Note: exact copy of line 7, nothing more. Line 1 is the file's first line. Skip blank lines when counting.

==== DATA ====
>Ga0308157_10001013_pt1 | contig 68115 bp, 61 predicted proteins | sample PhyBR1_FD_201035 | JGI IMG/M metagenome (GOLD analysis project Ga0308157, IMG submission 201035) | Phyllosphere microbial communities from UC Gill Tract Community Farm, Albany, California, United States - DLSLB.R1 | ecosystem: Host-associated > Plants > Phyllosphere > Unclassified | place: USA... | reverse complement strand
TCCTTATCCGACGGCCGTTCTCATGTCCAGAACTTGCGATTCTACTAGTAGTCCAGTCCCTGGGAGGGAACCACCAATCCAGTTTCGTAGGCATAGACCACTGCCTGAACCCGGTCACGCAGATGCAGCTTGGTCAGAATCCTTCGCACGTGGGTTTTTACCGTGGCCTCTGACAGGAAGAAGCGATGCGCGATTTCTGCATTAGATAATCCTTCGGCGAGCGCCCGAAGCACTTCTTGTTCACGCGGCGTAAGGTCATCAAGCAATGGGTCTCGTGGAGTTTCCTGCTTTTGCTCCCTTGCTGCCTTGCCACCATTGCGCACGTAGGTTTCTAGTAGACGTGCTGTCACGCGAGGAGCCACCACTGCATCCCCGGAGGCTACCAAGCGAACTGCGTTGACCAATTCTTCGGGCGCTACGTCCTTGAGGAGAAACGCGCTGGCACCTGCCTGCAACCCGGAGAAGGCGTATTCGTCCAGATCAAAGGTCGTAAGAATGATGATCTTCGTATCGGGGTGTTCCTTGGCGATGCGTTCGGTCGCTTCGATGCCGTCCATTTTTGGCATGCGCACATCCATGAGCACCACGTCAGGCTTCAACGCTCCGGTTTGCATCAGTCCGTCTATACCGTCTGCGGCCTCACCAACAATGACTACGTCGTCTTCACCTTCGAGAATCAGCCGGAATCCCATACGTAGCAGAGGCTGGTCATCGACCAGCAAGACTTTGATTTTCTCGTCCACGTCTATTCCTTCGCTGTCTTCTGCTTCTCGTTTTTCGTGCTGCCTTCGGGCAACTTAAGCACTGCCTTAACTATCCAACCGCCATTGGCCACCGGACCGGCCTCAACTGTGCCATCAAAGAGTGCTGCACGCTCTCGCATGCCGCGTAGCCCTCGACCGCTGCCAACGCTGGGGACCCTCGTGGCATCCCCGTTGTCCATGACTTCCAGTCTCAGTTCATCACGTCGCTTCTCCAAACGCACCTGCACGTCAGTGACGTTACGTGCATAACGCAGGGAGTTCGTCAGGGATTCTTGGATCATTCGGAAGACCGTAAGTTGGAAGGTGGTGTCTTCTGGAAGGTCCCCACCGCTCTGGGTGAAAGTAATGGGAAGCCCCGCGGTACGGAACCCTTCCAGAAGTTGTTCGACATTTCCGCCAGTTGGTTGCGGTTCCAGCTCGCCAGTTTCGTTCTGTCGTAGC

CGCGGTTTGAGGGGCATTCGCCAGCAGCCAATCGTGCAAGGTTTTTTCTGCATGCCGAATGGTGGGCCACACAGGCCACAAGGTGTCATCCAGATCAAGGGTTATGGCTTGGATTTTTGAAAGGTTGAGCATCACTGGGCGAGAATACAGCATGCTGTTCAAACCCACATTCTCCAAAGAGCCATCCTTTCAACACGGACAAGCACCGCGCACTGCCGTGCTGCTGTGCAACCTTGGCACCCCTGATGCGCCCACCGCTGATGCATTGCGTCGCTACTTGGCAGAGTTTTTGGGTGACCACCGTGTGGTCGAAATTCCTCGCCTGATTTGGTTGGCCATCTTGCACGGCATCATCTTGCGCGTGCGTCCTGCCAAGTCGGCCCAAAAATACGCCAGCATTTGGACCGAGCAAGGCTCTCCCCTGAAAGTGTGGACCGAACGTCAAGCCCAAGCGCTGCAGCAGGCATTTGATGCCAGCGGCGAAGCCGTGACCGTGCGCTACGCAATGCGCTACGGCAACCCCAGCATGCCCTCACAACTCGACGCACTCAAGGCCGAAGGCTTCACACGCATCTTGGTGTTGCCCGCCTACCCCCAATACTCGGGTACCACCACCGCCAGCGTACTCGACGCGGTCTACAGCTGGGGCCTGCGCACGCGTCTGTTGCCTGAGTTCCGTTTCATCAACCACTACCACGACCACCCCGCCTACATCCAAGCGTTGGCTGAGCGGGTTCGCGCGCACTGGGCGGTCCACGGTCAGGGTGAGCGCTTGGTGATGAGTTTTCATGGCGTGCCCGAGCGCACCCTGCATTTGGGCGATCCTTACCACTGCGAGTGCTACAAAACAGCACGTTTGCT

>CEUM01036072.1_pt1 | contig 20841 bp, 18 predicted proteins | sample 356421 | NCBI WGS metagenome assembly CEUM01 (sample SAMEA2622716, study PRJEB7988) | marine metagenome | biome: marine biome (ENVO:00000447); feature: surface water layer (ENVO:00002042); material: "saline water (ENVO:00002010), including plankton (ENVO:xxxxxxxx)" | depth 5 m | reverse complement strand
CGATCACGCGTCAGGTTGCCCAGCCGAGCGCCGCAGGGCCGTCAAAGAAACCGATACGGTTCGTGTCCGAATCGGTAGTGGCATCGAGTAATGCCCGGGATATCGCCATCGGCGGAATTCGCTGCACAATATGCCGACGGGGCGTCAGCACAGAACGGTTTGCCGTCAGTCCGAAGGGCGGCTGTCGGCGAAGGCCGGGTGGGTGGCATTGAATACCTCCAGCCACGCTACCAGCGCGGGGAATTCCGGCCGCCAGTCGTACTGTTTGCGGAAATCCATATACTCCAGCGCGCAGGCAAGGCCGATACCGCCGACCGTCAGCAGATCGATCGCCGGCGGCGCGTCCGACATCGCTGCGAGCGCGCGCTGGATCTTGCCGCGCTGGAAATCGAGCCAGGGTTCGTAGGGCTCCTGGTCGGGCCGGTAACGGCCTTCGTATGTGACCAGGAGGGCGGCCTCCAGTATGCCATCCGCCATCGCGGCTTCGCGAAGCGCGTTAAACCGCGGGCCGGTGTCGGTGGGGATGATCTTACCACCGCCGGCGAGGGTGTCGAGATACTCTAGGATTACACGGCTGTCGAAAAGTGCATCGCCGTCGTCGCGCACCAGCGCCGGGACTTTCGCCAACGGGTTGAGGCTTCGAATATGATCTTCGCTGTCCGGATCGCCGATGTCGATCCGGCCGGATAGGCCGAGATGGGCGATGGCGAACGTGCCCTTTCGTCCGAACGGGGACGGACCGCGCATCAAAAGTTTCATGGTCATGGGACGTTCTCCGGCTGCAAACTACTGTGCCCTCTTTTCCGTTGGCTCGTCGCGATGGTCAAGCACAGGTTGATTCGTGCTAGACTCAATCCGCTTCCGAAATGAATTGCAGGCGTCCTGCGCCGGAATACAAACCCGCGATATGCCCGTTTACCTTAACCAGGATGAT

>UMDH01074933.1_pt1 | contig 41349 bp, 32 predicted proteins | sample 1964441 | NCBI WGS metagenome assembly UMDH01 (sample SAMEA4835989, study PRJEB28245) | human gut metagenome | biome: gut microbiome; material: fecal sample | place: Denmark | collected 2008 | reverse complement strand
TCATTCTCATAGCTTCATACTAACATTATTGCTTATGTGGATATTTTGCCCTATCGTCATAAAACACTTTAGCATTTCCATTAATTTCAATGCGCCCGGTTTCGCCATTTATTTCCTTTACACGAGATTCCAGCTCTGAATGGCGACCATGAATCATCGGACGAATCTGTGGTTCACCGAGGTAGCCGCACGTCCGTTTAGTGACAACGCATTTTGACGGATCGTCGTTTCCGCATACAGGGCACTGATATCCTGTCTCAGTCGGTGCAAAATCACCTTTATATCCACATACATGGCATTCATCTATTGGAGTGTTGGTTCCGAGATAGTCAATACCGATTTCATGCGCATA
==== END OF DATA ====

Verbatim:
TCATTCTCATAGCTTCATACTAACATTATTGCTTATGTGGATATTTTGCCCTATCGTCATAAAACACTTTAGCATTTCCATTAATTTCAATGCGCCCGGTTTCGCCATTTATTTCCTTTACACGAGATTCCAGCTCTGAATGGCGACCATGAATCATCGGACGAATCTGTGGTTCACCGAGGTAGCCGCACGTCCGTTTAGTGACAACGCATTTTGACGGATCGTCGTTTCCGCATACAGGGCACTGATATCCTGTCTCAGTCGGTGCAAAATCACCTTTATATCCACATACATGGCATTCATCTATTGGAGTGTTGGTTCCGAGATAGTCAATACCGATTTCATGCGCATA